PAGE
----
But no man fights alone. Each commander may hire “Mercenary” troops to back them up, whether to accentuate their offensive prowess or to shore up their weakness. Whether it’s the indestructible Phalanx, the defense-smashing Grenadier, the magic-immune flying Angels or the underwater fortress Leviathians, there’s a wide variety of units to utilize against your foes (or be used against you, as it were.) More expensive units cost more money to hire, of course, so you got to strike a balance logistically.
Ironically, unlike most wargames, Langrisser encourages to treat your mercenaries as valued men instead of cannon fodder: each surviving member returns part of his hiring cost and commanders who keep their troops alive learn to command them better with increased stat bonuses. You don’t normally see many wargames that do this: in Advance Wars you would throw 10 infantry battalions to a tank if it meant gaining a tiny strategical advantage.
Unlike the simple “Weapon Triangle” used in many strategy games, Der Langrisser actually utilizes a troop strength/weakness chart more common in strategic wargames (have I brought up Advance Wars yet? Yes?). Each unit has its own individual strength charts, but the underlying rules are pretty simple to grasp (compared to something like a World War 2 wargame where you really have to nerd out over the specific details of German tanks in order to enjoy them)
1) Calvary beat most ground troops, except Polearm infantry (which were specifically designed to take them out in real life). They also don’t fair very well against flying units.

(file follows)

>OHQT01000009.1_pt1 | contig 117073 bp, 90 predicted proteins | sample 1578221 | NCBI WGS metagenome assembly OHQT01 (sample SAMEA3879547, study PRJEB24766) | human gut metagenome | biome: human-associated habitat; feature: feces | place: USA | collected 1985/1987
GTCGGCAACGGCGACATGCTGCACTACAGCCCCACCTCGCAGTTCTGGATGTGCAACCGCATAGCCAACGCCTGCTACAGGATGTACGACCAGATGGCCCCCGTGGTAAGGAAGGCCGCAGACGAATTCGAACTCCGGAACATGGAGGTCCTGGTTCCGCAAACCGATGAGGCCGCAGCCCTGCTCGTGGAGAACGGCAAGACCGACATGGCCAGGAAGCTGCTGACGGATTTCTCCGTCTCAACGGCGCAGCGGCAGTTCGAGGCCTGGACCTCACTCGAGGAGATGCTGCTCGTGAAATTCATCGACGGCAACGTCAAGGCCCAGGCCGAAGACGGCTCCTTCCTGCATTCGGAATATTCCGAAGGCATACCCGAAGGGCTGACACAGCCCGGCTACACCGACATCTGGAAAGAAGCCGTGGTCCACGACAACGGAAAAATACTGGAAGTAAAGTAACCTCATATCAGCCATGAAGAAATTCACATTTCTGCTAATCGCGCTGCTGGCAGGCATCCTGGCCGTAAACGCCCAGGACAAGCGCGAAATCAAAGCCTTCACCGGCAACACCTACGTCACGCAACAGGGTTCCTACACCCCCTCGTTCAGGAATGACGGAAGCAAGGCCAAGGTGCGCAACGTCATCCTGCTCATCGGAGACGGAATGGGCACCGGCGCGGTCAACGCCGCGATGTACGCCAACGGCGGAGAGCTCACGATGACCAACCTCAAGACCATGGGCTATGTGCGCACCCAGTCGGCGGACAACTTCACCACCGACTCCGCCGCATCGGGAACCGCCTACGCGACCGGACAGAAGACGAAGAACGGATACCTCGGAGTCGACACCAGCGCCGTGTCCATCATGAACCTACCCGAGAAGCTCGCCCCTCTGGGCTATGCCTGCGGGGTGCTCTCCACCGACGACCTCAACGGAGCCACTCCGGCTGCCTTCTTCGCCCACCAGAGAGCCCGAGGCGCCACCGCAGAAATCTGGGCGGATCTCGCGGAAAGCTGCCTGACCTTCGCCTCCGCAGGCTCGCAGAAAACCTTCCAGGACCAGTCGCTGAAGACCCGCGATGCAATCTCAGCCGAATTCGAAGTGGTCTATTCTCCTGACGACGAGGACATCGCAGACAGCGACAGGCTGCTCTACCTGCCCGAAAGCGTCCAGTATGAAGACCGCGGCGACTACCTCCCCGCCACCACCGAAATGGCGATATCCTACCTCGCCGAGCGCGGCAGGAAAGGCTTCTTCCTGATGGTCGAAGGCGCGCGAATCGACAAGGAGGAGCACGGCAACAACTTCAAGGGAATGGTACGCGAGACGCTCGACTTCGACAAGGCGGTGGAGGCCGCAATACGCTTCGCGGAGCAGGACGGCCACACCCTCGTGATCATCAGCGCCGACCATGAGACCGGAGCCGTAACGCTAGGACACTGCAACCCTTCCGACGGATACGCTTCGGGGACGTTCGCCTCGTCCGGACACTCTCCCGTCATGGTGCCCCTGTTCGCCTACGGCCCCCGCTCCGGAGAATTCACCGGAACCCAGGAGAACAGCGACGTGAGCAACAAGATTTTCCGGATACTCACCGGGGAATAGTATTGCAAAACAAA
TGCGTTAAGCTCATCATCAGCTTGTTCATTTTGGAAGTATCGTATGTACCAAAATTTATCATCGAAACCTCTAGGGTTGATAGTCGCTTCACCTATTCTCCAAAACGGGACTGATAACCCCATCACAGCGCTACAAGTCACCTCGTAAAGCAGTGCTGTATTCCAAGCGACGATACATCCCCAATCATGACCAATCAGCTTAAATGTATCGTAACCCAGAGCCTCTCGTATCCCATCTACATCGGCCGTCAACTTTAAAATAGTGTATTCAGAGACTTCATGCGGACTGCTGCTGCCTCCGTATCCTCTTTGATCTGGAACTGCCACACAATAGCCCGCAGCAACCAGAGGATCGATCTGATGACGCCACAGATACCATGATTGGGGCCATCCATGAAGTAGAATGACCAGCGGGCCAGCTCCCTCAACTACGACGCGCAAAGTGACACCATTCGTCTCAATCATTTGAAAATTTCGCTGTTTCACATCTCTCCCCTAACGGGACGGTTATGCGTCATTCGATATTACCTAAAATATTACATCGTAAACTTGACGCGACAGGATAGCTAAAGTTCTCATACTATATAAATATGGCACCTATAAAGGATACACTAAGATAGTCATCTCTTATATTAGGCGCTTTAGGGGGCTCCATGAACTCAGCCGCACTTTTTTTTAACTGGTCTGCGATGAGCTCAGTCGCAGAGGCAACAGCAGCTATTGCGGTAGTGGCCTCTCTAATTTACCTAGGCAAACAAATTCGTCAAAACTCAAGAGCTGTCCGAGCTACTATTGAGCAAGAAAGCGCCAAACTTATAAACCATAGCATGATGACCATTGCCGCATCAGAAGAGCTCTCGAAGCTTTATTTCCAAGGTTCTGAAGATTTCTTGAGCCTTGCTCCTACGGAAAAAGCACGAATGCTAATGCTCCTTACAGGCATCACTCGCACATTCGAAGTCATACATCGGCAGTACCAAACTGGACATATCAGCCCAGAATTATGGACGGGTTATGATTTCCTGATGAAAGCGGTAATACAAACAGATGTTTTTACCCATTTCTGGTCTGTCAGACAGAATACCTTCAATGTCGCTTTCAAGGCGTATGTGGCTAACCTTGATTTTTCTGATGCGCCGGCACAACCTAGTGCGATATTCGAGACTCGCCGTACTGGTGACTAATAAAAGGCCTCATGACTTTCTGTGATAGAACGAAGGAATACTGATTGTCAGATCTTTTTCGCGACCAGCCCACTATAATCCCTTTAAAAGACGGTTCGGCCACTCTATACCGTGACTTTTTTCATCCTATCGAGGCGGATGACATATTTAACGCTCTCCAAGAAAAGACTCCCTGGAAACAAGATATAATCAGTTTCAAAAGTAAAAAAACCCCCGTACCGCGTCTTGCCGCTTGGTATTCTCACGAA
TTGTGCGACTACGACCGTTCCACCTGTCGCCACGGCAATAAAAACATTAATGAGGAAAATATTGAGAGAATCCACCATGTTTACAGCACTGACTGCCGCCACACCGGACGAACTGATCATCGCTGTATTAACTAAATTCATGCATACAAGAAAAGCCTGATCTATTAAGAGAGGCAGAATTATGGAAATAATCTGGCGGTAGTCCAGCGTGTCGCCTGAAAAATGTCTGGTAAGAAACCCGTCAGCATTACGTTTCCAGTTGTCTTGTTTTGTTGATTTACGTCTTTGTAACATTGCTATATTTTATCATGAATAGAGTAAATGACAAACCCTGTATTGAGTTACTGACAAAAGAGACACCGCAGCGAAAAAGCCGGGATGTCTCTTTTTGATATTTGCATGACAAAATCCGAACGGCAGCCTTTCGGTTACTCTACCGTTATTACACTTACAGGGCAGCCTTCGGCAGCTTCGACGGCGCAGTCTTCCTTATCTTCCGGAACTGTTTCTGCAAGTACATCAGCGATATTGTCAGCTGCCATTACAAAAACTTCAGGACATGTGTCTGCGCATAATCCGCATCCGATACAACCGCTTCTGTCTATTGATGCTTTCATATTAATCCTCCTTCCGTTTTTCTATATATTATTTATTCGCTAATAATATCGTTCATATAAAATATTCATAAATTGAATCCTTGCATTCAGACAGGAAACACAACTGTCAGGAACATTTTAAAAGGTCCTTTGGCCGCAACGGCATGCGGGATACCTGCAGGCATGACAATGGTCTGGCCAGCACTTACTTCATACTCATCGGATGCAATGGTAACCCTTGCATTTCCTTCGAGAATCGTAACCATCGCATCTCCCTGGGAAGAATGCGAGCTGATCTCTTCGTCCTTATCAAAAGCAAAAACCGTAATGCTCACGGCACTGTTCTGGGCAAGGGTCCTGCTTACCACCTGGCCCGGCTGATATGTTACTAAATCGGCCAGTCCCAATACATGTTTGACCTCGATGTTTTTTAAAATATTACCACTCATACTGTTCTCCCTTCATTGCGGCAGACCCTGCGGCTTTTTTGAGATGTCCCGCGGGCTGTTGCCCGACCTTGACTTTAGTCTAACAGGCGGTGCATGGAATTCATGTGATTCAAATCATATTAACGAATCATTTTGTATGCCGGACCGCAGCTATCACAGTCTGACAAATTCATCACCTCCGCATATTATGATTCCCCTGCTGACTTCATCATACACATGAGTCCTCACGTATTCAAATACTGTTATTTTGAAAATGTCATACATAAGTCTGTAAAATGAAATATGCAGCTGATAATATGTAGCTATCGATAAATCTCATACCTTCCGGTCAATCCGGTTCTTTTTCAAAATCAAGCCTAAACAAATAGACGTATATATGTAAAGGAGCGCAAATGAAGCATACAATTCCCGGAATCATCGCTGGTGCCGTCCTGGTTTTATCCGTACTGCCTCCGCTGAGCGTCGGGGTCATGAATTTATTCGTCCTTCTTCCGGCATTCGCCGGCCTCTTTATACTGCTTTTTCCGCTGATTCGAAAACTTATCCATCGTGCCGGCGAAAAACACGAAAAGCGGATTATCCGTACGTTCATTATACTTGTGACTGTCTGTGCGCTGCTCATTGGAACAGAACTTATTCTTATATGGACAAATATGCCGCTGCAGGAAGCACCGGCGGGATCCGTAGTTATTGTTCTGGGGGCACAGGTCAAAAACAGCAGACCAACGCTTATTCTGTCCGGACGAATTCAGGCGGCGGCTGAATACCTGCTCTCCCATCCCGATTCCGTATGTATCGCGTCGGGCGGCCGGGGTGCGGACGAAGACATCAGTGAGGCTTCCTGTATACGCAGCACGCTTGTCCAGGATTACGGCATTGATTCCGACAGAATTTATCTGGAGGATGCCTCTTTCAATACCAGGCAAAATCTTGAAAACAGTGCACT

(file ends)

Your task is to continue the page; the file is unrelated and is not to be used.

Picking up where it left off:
2) Archers beat fliers. They’re beaten by just about any unit that gets close enough to them.
3) Priests and other “religious” units don’t do well against their human brethren, but are excellent at taking out monsters and undead.
4) Naval units beat everything in water. Outside of water, have fun.
5) Some units don’t have any strong matchups and rely solely on their cheapness and pure numbers to mob their enemies.
Der Langrisser games are statistically simple. The only stats for troops are Attack, Defense and HP (and I guess movement). HP is capped to 10 and determines both how strong the unit attacks and how close it is to death. It’s very simple to learn and Advance Wars veterans should feel right at home with the system.
To help players out, whenever units clash, a side-view reenactment of the battle plays which are both fun to watch and provide surprisingly useful information. Watch your elf archers units get slaughtered by Calvary once they close the gap while their arrows plink off them and you’ll definitely get the hint that maybe you should wall them off from the enemy. You’ll also see what sort of fortifications units are utilizing: for example, if one of them standing on top of a wall beating down on poor sods trying to climb up the castle walls from the moat.
Langrisser is a great strategy game because of its interplay between commanders and troops. A commander provides an “Aura” bonus that increases the AT/DF of troops in its radius – isolated troops are easily taken out. Without troops to back him up, a commander is quickly swarmed and taken out.
As a remake, Der Langrisser adds some extremely cool features that have become a staple of the series. One of them is the additional of Character Creation: whereas most RPGs present a character sheet to fill out, the Langrisser offers a personality quiz that determines the main character’s starting class, equipment, troops and stats.
While this isn’t an original concept (it’s more famous for being used in Ultima IV, a rather historically significant WRPG), it’s an extremely flavorful method of defining yourself as a character and really should have been used much more often in other games. This feature was so popular it has appeared in every other Langrisser game, including the remakes/ports of Langrisser 1!